Sunday, April 29, 2012
I was nearing the end of my 3 mile daily walk. It was February in San Diego, where 90% of the time is walking time. Two kids in their teens were chatting to my left. As I passed them, one asked for a match. Over my shoulder, with the barest of efforts, I managed. Don’t smoke. Suddenly, I heard a sound which sent chills up and down my body and dominated my dreams for months to come. Their matching footsteps brought them face to face with me again. This time they wanted more than a light or the time. This time they wanted a piece of me. They reached for my fanny pack, I instinctively pulled away. Two children, no more than nineteen each, committing a felony was of no real consequence to them. I took a quick glance up and down the road. It was eerily quiet for early morning. There should have been more activity. There should have been people in sight. There was no one. I stole a glance to my left. My apartment was within 100 yards. I pivoted and took off. I ran the way my speed and daring had saved me from a sack in all my years of playing the game. There was one problem. I was now fifty-seven years of age and a sack here might mean death and not loss of yardage. It was too late to turn back now. My Nike’s slipped when I stepped on a boulder, but I recovered nicely for an old man. Now, I was at the parking lot. My front door was in sight. I didn’t turn around, but my sixth sense was telling me that they were not in pursuit. Twenty five feet away. Pure adrenalin was carrying me now. I pushed open my door and tumbled into the living room. My 14 year old daughter looked on in wide eyed wonder. She was home on a President’s Day holiday and she knew I had gone out for my morning walk. She hadn’t expected me to make such a dramatic return. For a few minutes, I wasn’t sure there was going to be a return. I had scared Lizzie. The look of panic must be still sketched on my face. I couldn’t hold back the flood of emotions any longer. And with that, I started to cry. For Lizzie, it was tough to see her daddy break down and tremble and shake like a little boy. But I had been violated. I came as close to sexual assault as I dared, but I felt I could at least make comparisons. The police came and I gave detailed descriptions, but you could see this wasn’t high priority stuff for them. Maybe if I was the Chief of Police’s son or at least had someone in my family murdered so the media was involved, but this was the case of me being cornered and somehow getting free. There was no urgency in that. They summed it up as they left my apartment. You are one lucky man. Twelve months passed and most all was forgotten. Occasionally, I would have a night flash of hearing the shoes of those perps hitting the pavement and cornering me. But time has a curative value which distances one from an event once so horrifying. It was Chelsea King’s murder which brought the subject of true crime back to our sinner table. She was only seventeen when she was hunted down like a dog while on a trail run at a San Diego park. Lizzie was the very same age. She was a great student and a writer. Lizzie could relate. She was headed to college in the Fall. So was Lizzie. And this animal of a man, who had already served time for a vicious sexual attack on a teen and slipped through the cracks of California’s weak and underfunded probation system, had snuffed out the lights of two beautiful young women and forever changed the worlds of the families who loved them so. All of San Diego mourned the deaths of Amber and Chelsea. No one more than Lizzie. It seemed to hurt her even more. ************************************ A few days later I brought home a gift for my baby daughter. Open it I claimed like the proud papa I was. Lizzie did as she was told. She let out a piercing scream and fled from the room. I thought that this was a particularly odd reaction to a keychain edition of pepper spray. My idea for her protection had failed miserably. And then tragedy came home with a violence never seen before. It seems that the two young men who had mugged me in February, were caught by the police mugging another couple with the same details. I was asked to testify which I did gladly. The jury was still out as I pulled into my driveway. This time, I didn’t make it to the front door. I was only 54 years of age and I had left Lizzie without a Dad. She cried a river of tears and I tried to make it clear to her that I would try to stay with her until I thought she was going to be all right. I had no idea if she sensed me in the slightest. Yet I could feel her pain. One day, she came to breakfast with something clasped around her neck. It was the keychain sized pepper spray which had made her so upset after Chelsea’s death. I wondered why she had changed her mind and decided to wear it on her person. I was determined to extend my stay on earth until I found out. I followed Lizzie to school that same morning. She took the trolley to school which was always a problem for her. Every wacko on the train or at the station was a possible attacker. There were many times she chose the warmth of her bed to the hostility she had already witnessed in the cold outside world which she lived. Today, she seemed to have a spring in her step. I knew I could not be seen, but I still hung back. When I reached the school, I could tell that there was a big assembly on the lawn outside. The school had some an amazing job of creating a stadium on a hill where everyone sat on blankets on a hill and watched a myriad of speakers down below. No sooner had I taken my seat when I heard the very familiar voice come through the powerful speaker system. It was Lizzie. My daughter addressing the entire school. Many of you know that my Dad was killed by the men who attacked him. First the two cowards mugged an older man. But he got away. So they cam back and this time they killed him. And his absence has left me with a whole in my stomach. But my Dad was not a coward. During his lifetime, I was a coward too. That time is over. Today, I have starred a new foundation. The Gift To My Dad Foundation named after one of my Dad’s books. You see, like my Dad, I am a writer as well. And my Dad and I were working on a book together when he met his tragic death. He called it Assault. It calls for all women to carry a small canister of pepper spray on their person in case of an attack. It encourages men and women to enroll in self –defense classes. It declares war on anyone who is going to threaten our personal safety. (clapping and cheering) Lizzie looked pleased and more comfortable than at any time I had ever seen her. You know my Dad once told me a story which I would like to share with all of you, my classmates joining me here today, on this picture perfect day in Paradise, as he called it, AKA San Diego, California. The story was about my grandfather, who was the subject in my Dad’s Father’s Day book, Gift To My Dad. My grandpa, the family called him Poppy, but I never knew him well. He passed away when I was seven and lived in Florida, thousands of miles away. Well, when Poppy was 12, he was diagnosed with a heart murmur and forced to stay in his bedroom for an entire year. So he read and he read and he read! Clair Bee. Zane Gray. Jack London. But grandma had heard about Dad’ problem. And while everyone was talking about doing it. The Yankees manager did something about it. He put Dad’s favorite in the lineup and the Yanks began to win. And unknown to grandpa, his mom was paying off the school bully not to beat up grandpa at school. When poppy found out about it, he went to the bully and knocked the money from his hand. The bully beat him senseless gain. But this time, the Bully was caught with a couple of punches and was bleeding himself at the end of the fight. Bullies don’t like to bleed. They like to win easy. The bully stopped bothering poppy and poppy became a hero at school because he stood up for himself. Lizzie was on a roll. First, she had talked about me and Chelsea and what the school could do to help keep their legacy alive. Then she went right after bullies. I was so proud of my girl And she was just getting started. It wasn’t easy saying goodbye to my girl. But I knew it was time. Seeing up on that stage that day, confidently addressing thousands and whipping them into a frenzy to take action with their lives, to make a difference in the world, to discover their purpose in life. It made me think about the day she was born. I was walking with my now ex wife Trisha when she crumpled to the ground. I carried her to the car and the next day, both anxious and confused, we visited an orthopedist. We never expected to hear the news he delivered to us that afternoon. I will be sending you to a specialist, an oncologist actually at the well known Miami Jackson Hospital. My jaw dropped. Jackson was famous----as a cancer hospital. What Trish was suffering from was mind boggling. Consider you have the ability to stand on your feet, primarily due to the cluster of bone in your heel, You never think much about it. It can be sore at times, but it isn’t likely to vanish. The entire sheath of bone in Trish’s left heel had gone missing, And at east this doctor was being cautious enough to send us to an oncologist if a bad situation was going to get worse. What had been an amazing life with Trish had come screeching to a halt. Cancer? Was that even remotely possible? Trish was only thirty-five years old. We hugged and we cried in those early days. We made friend s with a lot of very sick kids who made Miami Jackson their home away from home. You started a relationship with one of these darlings and then they would go right out and die on you before you could ever see them again. It was heartbreaking and it was how we lived a life for those many months while Trish was preparing for the surgery of her life. Finally, a date was selected and with great anticipation, we showed up at Jackson with checklist in hand. We have been trying to get you all morning, the lead nurse informed us. Trying to reach us? What in heaven’s name for? Your doctor had a major heart attack during the night. He is barely hanging on to life as we speak. Could our lives get any more bizarre? The question was answered before it was ever asked. No! What do you do when the surgery you feared finally arrived and you knew nothing more than you did the day before. You start all over with a new Doctor. That would be Dr. Cat and he was no carbon copy of his Miami associate. Younger, confident, brash, bold about using his new laser on Trish’s tumor. And on November 13, 1991, DR Cat bolted out of the operating theater with the excitement of a fourteen year old boy. All I heard were these golden words and nothing more. It’s not cancer Trish recovered slowly, very slowly. Until she switched from morphine to Demerol to contain her pain, she didn’t seem to be interested in the abrupt change of her prognosis. Gradually, she came around and whispered something hoarsely to me. What about the baby. And it all came back to me. I had asked the woman who I met when she was a teenager. I had granted one wish to the lady I married 20 days after we first met. And true to the magical history of our time together, she did have the baby, almost a year from the date of that surgery. On November 5, 1992, Lizzie was born. Just a year ago, our once shining life had hit the rocks. Now, we had the daughter Trish had always felt was needed to complete our lives and a new clean bill of health. It was safe to breathe deeply again! This was a very strange airport. Of course, my plane has no destination. I settled into first-class (why not treat myself well) and picked up the newspaper that was on the seat next to me. SAN DIEGO GIRL SAYS HER DAD WAS HER VERY BEST FRIEND! Lizzie Tartakoff, 18 has had a high school career shared by few. In the span of four short years, she has managed to become one of the most visible fund raisers for Chelsea who was murdered in her own senior year at a different high school. Lizzie became friendly with the family, participated in events in Chelsea’s memory at Balboa Park and spread the word about Chelsea to high school students ariubd America. She started to speak about personal safety and wore a pink key chain canister around her neck. It became her signature as she tirelessly shared with high school girls how a little shot of pepper spray could have helped Chelsea get the 10 seconds she needed to sustain her life. Chelsea came to me in a vision and pleaded with me to continue with this important work. And then my own life ended when my dad was killed. I took off my “necklace” and my dad would have said, I felt sorry for myself. My dad was only 57 years old and he was killed by two men who should have been locked up long ago. America has problems protecting it citizens from killers. We helped to change the laws for Chelsea in California and we will change them again for you, Dad. And I put my canister of pepper spray back on my neck and I left my bedroom and rejoined society. And one more thing. I met Natalie’s mom on a plane recently. Like me, she spends her days speaking to young girls. She tells them to visualize a plan where they return home safely after an evening out. That movie in your mind means you know what your transportation will be to return home and under no circumstances do you accept a ride (as Natalie did) from someone you do not know. And just in case things go south, you have your little canister of pepper spray to give you the seconds that Candace had to get away and Chelsea didn’t . The flight attendant in first class repeated what she had said to me. Is everything OK sir? I wiped at my eyes which were damp with tears. Yes, everything is OK. My daughter is going to be OK. And finally, he could let go. Now that I have your attention, I’m just getting started. Our newest foundation is Speak Up America and kids, this one is all about you! Join me there and put a Pepper Spray canister in the hands of every woman in America, Chelsea didn’t die in vain. She just died because she wasn’t prepared. If she could, get the chance to return, she would do this in a heartbeat and she would join me at this microphone. She would join me as one day we ask for the public to support our positions, the schools to support us. For local and national business to become more involved. The success of SpeakUP America has been so dramatic that demand for public speaking classes in schools have skyrocketed. Who is going to fund this demand? Schools? Parents? Citizens? You, Weinstein? No, we mean business!! We need business. To step up and join us at the local level or as national partner. Bullying at your school? We have speakers who can educate the public and bring together the community. Business leaders prosper by helping their communities with local issues which schools have ignored for whatever reason, for years. National partners spread our message wide and connect with the high schools and college leaders who will begin lifelong identification with their brands and services. Our founder, The Professor began by teaching a new way to build and enjoy personal vocabulary over 40 years ago. That is what you are joining and making stronger today. The Professor, Monica, America, Dad Tartikoff, Lizzie. And then came you!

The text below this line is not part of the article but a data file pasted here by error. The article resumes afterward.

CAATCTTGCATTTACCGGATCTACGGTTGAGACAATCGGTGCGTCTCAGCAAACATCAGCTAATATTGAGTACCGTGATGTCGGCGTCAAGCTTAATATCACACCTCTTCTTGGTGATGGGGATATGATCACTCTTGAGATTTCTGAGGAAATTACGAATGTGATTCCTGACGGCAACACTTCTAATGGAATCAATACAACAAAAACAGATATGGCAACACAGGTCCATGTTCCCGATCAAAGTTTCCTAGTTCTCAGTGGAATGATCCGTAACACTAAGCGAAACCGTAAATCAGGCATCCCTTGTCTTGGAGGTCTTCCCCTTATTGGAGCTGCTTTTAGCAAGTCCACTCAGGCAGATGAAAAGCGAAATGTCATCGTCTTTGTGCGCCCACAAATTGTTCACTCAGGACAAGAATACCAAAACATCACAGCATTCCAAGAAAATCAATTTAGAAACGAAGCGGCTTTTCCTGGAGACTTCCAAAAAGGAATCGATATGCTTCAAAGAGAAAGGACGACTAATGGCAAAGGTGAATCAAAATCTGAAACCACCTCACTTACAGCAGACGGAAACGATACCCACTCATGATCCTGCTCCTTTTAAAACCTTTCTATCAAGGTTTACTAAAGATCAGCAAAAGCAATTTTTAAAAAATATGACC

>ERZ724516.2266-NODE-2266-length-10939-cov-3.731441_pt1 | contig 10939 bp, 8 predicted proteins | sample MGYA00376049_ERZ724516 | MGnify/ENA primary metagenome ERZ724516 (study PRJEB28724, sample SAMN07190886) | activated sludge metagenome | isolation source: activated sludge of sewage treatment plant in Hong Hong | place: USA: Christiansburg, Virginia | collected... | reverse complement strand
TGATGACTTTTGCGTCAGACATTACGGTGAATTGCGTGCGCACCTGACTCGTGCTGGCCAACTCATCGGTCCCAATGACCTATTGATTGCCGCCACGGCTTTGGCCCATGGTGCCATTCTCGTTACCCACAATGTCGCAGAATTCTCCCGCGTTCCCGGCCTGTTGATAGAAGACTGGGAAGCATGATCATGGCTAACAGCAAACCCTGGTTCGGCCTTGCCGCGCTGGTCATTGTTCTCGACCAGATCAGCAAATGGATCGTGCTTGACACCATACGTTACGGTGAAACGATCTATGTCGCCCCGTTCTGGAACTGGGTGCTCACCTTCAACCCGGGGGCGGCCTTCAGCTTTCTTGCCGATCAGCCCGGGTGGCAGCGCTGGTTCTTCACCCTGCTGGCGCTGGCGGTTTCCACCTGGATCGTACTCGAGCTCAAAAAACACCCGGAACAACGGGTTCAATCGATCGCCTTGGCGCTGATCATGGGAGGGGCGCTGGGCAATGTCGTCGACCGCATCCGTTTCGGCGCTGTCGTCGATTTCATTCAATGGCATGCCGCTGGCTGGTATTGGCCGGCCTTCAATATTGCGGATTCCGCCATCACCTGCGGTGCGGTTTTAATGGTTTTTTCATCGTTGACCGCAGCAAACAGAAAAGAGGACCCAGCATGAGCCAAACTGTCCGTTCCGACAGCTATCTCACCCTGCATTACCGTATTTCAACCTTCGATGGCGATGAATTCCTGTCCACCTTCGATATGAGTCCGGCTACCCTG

Posted by Steve Tarde at 2:14 AM